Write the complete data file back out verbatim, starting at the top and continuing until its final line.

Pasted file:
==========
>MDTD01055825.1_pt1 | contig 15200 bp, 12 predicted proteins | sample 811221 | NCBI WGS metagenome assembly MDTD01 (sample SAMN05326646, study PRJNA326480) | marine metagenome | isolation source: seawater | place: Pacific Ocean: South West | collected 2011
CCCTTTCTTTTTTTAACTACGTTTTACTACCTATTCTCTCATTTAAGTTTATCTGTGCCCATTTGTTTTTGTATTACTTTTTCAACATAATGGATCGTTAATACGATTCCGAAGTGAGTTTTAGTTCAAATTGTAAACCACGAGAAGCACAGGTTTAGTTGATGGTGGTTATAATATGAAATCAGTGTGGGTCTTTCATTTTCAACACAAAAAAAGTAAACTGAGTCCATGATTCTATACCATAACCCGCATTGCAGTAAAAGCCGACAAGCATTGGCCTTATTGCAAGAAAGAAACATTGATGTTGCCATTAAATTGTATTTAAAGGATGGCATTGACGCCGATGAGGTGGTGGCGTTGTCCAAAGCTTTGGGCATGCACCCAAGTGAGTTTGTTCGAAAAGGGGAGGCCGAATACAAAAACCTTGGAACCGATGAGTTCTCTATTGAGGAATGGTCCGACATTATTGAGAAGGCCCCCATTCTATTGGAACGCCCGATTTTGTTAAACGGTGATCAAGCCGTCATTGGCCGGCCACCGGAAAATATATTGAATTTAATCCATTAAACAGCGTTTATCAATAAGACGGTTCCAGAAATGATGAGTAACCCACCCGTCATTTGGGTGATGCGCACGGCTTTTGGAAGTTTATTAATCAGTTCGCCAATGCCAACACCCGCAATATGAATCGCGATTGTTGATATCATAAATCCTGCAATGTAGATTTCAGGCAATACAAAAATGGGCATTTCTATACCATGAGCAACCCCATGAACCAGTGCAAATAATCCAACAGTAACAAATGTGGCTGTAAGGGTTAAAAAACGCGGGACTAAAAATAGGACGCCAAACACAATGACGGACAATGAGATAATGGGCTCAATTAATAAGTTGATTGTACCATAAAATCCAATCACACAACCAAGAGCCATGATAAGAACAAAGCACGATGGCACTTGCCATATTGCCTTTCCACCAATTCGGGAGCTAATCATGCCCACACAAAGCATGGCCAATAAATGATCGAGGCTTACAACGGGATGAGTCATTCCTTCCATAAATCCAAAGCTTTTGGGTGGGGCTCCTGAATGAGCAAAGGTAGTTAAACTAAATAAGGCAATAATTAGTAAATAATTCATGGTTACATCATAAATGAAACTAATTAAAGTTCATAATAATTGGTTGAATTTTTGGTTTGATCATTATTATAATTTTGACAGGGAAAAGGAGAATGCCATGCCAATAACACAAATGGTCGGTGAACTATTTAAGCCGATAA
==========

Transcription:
>MDTD01055825.1_pt1 | contig 15200 bp, 12 predicted proteins | sample 811221 | NCBI WGS metagenome assembly MDTD01 (sample SAMN05326646, study PRJNA326480) | marine metagenome | isolation source: seawater | place: Pacific Ocean: South West | collected 2011
CCCTTTCTTTTTTTAACTACGTTTTACTACCTATTCTCTCATTTAAGTTTATCTGTGCCCATTTGTTTTTGTATTACTTTTTCAACATAATGGATCGTTAATACGATTCCGAAGTGAGTTTTAGTTCAAATTGTAAACCACGAGAAGCACAGGTTTAGTTGATGGTGGTTATAATATGAAATCAGTGTGGGTCTTTCATTTTCAACACAAAAAAAGTAAACTGAGTCCATGATTCTATACCATAACCCGCATTGCAGTAAAAGCCGACAAGCATTGGCCTTATTGCAAGAAAGAAACATTGATGTTGCCATTAAATTGTATTTAAAGGATGGCATTGACGCCGATGAGGTGGTGGCGTTGTCCAAAGCTTTGGGCATGCACCCAAGTGAGTTTGTTCGAAAAGGGGAGGCCGAATACAAAAACCTTGGAACCGATGAGTTCTCTATTGAGGAATGGTCCGACATTATTGAGAAGGCCCCCATTCTATTGGAACGCCCGATTTTGTTAAACGGTGATCAAGCCGTCATTGGCCGGCCACCGGAAAATATATTGAATTTAATCCATTAAACAGCGTTTATCAATAAGACGGTTCCAGAAATGATGAGTAACCCACCCGTCATTTGGGTGATGCGCACGGCTTTTGGAAGTTTATTAATCAGTTCGCCAATGCCAACACCCGCAATATGAATCGCGATTGTTGATATCATAAATCCTGCAATGTAGATTTCAGGCAATACAAAAATGGGCATTTCTATACCATGAGCAACCCCATGAACCAGTGCAAATAATCCAACAGTAACAAATGTGGCTGTAAGGGTTAAAAAACGCGGGACTAAAAATAGGACGCCAAACACAATGACGGACAATGAGATAATGGGCTCAATTAATAAGTTGATTGTACCATAAAATCCAATCACACAACCAAGAGCCATGATAAGAACAAAGCACGATGGCACTTGCCATATTGCCTTTCCACCAATTCGGGAGCTAATCATGCCCACACAAAGCATGGCCAATAAATGATCGAGGCTTACAACGGGATGAGTCATTCCTTCCATAAATCCAAAGCTTTTGGGTGGGGCTCCTGAATGAGCAAAGGTAGTTAAACTAAATAAGGCAATAATTAGTAAATAATTCATGGTTACATCATAAATGAAACTAATTAAAGTTCATAATAATTGGTTGAATTTTTGGTTTGATCATTATTATAATTTTGACAGGGAAAAGGAGAATGCCATGCCAATAACACAAATGGTCGGTGAACTATTTAAGCCGATAA